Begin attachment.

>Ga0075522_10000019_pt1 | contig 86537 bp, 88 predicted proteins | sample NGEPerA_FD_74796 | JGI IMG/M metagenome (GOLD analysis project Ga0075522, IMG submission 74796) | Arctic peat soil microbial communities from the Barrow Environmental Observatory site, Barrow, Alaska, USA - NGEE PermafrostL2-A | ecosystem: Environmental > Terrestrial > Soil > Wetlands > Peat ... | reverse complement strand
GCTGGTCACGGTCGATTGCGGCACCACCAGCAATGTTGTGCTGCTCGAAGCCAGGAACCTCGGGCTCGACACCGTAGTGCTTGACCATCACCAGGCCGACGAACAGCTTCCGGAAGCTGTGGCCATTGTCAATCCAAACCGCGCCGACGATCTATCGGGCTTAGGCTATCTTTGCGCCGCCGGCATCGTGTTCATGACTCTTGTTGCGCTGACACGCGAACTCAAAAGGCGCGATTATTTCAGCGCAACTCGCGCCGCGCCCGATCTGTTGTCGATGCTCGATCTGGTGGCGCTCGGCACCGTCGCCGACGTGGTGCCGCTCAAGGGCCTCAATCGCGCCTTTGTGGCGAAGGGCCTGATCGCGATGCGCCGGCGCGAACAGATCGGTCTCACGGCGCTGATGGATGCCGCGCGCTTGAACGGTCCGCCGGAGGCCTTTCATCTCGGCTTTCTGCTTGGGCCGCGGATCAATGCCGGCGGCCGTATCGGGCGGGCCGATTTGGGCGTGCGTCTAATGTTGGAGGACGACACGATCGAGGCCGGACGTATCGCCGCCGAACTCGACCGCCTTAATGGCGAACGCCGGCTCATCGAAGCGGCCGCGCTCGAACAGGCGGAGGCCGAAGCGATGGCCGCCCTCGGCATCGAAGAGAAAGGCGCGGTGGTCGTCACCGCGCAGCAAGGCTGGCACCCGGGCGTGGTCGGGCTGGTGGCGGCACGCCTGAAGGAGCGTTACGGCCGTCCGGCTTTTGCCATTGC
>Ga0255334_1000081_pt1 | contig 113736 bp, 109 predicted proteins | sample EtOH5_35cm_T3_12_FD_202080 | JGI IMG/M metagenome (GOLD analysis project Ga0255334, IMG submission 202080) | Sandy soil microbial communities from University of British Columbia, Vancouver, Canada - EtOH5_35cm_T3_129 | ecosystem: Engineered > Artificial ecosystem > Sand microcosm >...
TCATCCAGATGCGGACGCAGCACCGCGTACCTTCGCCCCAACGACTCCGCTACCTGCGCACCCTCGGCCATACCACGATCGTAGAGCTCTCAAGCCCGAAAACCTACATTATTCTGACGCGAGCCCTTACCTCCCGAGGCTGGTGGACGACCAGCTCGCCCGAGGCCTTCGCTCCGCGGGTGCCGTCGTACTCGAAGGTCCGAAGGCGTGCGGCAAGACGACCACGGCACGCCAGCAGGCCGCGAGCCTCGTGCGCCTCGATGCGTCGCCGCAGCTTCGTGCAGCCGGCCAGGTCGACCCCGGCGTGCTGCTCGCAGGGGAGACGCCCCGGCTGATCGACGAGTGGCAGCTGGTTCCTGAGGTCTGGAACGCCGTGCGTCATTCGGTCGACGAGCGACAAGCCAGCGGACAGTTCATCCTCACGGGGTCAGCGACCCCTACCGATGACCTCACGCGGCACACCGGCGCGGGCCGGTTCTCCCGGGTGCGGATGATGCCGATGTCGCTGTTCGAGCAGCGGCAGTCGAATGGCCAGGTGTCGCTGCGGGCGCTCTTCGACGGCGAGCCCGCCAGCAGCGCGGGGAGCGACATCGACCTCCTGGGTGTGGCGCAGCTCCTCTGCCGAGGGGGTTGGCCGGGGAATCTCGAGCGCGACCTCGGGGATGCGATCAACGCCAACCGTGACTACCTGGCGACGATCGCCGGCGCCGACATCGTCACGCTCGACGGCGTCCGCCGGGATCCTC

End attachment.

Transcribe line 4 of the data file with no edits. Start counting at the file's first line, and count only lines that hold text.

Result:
TCATCCAGATGCGGACGCAGCACCGCGTACCTTCGCCCCAACGACTCCGCTACCTGCGCACCCTCGGCCATACCACGATCGTAGAGCTCTCAAGCCCGAAAACCTACATTATTCTGACGCGAGCCCTTACCTCCCGAGGCTGGTGGACGACCAGCTCGCCCGAGGCCTTCGCTCCGCGGGTGCCGTCGTACTCGAAGGTCCGAAGGCGTGCGGCAAGACGACCACGGCACGCCAGCAGGCCGCGAGCCTCGTGCGCCTCGATGCGTCGCCGCAGCTTCGTGCAGCCGGCCAGGTCGACCCCGGCGTGCTGCTCGCAGGGGAGACGCCCCGGCTGATCGACGAGTGGCAGCTGGTTCCTGAGGTCTGGAACGCCGTGCGTCATTCGGTCGACGAGCGACAAGCCAGCGGACAGTTCATCCTCACGGGGTCAGCGACCCCTACCGATGACCTCACGCGGCACACCGGCGCGGGCCGGTTCTCCCGGGTGCGGATGATGCCGATGTCGCTGTTCGAGCAGCGGCAGTCGAATGGCCAGGTGTCGCTGCGGGCGCTCTTCGACGGCGAGCCCGCCAGCAGCGCGGGGAGCGACATCGACCTCCTGGGTGTGGCGCAGCTCCTCTGCCGAGGGGGTTGGCCGGGGAATCTCGAGCGCGACCTCGGGGATGCGATCAACGCCAACCGTGACTACCTGGCGACGATCGCCGGCGCCGACATCGTCACGCTCGACGGCGTCCGCCGGGATCCTC